What Kennedy wrote of Matsuda was equally true of Bell: By claiming that being a member of a minority group automatically connotes a certain and superior worldview, he argued, she “stereotypes scholars.” The CLS racialism simply inverted pernicious white stereotypes about black people: Instead of being inherently inferior, they were inherently superior.
Language changes over time. It is an act of invention that reflects social norms, generational change, technological developments and new ways of understanding mediated reality. For example, before 9/11 and the invasion of Iraq words such as "IED," "UAVs," "counter-insurgency," "Predator" and "Reaper" were not in common use.
American political culture has reflected a similar evolution/devolution in language. The phrase "political correctness" has been radically transformed from its original meaning by the Right. The post-civil rights era has also brought such Orwellian newspeak as "reverse racism" and "the race card." These are empty phrases that are easily deconstructed and revealed for the conservative, neoliberal, political work which they do--"reverse racism" is a paradox and non sequitur; "race card" involves the assumption that white supremacy and racism are shared sins across the colorline, and that identifying social inequality rooted in racial bias is somehow a greater sin than racism itself.
One of the newest words in the contemporary public discourse is the word "racialist." It has old roots in the race science eugenics movement of the late 19th and early 20th centuries. In the last two to three decades, "racialism" (or its cousin "racialist" or "race realism") has been adopted by "polite" white supremacists such as David Duke, the Christian White Nationalist identity movement, and the human biodiversity crowd. In the recent Breitbart inspired muckraking about Derrick Bell and President Obama, "racialist" has circulated throughout the Right-wing blogosphere and media. Most of the conservative public which is using this language has not thought critically about its deployment--they are simply parroting the talking points of the day as offered by the Right-wing media and blogosphere.
However, I was surprised to see this vague and ill defined word, one which I suggest is an onerous and subversive way of calling black and brown people racists, used by Salon's Gary Kamiya:
As befit his racialist ideology, Bell was also a consummate race-card player. His academic career consisted of a long series of racial confrontations with the institutions he worked for. After being hired as an avowed racial token at Harvard, Bell left for Oregon, where he became the first black dean of a non-black school. But he resigned his deanship when the faculty voted against giving tenure to an Asian woman. He then went to Stanford, where a bizarre incident unfolded. Many of the students in his constitutional law course complained about his teaching, saying it was disorganized and excessively politicized.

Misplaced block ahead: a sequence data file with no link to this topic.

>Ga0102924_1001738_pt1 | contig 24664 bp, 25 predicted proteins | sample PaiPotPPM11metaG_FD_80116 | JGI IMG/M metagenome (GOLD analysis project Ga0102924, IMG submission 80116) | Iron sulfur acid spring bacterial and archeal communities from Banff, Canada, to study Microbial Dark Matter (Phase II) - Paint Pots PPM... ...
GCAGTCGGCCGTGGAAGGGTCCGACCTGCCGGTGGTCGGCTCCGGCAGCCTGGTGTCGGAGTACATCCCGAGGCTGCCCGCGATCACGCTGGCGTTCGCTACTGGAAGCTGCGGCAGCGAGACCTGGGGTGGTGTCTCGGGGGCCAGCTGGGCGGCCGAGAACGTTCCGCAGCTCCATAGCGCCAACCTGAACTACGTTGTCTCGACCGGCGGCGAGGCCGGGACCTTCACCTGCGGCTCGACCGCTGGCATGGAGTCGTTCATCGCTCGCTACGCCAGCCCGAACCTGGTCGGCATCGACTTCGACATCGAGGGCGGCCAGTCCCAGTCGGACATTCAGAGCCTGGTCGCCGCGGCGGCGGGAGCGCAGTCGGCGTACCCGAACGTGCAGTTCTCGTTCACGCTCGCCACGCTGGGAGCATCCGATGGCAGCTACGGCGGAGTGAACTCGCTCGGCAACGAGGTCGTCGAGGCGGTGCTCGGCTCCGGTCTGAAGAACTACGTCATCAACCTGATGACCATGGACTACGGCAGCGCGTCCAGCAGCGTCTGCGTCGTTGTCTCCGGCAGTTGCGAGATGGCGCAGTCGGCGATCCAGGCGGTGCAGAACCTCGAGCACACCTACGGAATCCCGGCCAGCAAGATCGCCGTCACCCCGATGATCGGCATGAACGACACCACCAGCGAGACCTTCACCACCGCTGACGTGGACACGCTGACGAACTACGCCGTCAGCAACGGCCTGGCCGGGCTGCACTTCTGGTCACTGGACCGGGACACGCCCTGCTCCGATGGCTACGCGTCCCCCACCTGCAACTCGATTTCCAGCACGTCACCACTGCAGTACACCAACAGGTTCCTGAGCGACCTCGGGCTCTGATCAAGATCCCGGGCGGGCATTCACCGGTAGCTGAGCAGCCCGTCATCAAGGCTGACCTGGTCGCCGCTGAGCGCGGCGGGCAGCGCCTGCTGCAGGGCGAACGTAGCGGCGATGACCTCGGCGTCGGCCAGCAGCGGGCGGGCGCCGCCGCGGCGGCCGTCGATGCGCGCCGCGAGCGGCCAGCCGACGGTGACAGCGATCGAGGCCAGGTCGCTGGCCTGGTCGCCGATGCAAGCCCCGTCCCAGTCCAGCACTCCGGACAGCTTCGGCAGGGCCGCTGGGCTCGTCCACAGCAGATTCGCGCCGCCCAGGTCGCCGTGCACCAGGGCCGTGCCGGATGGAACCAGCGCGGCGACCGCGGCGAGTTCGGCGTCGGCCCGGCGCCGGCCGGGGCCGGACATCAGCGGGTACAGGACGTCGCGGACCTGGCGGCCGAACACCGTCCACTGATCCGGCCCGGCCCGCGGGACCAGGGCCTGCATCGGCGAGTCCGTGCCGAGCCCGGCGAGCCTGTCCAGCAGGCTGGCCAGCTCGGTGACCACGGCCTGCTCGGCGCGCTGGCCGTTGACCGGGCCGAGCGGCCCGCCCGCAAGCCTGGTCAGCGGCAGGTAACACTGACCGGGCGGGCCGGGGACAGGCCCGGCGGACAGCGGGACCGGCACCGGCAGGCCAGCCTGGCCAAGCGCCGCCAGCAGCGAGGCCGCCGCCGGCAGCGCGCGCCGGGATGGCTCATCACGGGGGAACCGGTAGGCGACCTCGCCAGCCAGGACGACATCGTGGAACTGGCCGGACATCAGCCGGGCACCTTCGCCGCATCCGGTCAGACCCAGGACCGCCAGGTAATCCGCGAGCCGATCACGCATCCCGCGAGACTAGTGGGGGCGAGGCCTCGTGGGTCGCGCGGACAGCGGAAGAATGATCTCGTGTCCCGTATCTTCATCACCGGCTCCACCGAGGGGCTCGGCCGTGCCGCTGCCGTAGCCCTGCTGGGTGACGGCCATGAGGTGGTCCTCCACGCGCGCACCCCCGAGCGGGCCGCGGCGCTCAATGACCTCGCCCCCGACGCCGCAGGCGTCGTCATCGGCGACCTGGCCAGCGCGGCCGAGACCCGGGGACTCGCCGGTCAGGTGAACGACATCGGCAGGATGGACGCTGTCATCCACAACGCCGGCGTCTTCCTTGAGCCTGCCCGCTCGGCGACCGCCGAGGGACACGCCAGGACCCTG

I am a fan of Kamiya. He is usually a very careful and considerate writer. There is a real danger here: once such language circulates, it becomes part of the public discourse, and opinion leaders use such phrases in the context of a given type of commonsense, where "racialist" is just one more addition to an already muddy vocabulary that already fails to adequately capture the complex nature of race and white supremacy in the decades which followed the 1960s. Kamiya's use of such language is also problematic because once a centrist adopts the language of the fringe, it gives words such as "racialist" and "racialism" both currency and legitimacy.
At the same time, Obama was not a racial bomb-thrower. As Sugrue notes, Obama’s racial views were not yet fully formed, but Obama never subscribed to Bell’s crude racial essentialism and guilt-card playing. If he had been forced to openly state whether he agreed with Bell’s racialist theories, he would have been caught in a bind, trapped between the racial solidarity that was expected of him and the universalism he was inwardly inclined toward. But he was not forced to.
So what exactly is a "racialist?" What is "racialist" thinking or behavior? Is racialist just another way of conflating those who understand the empirical reality that "race matters," it over-determines life chances, and that American society is one structured in many different types of inequality (race, class, gender, and sexuality) with white bigotry and hate?
Teach me something. Please help me understand what all this "racialist" mess is all about.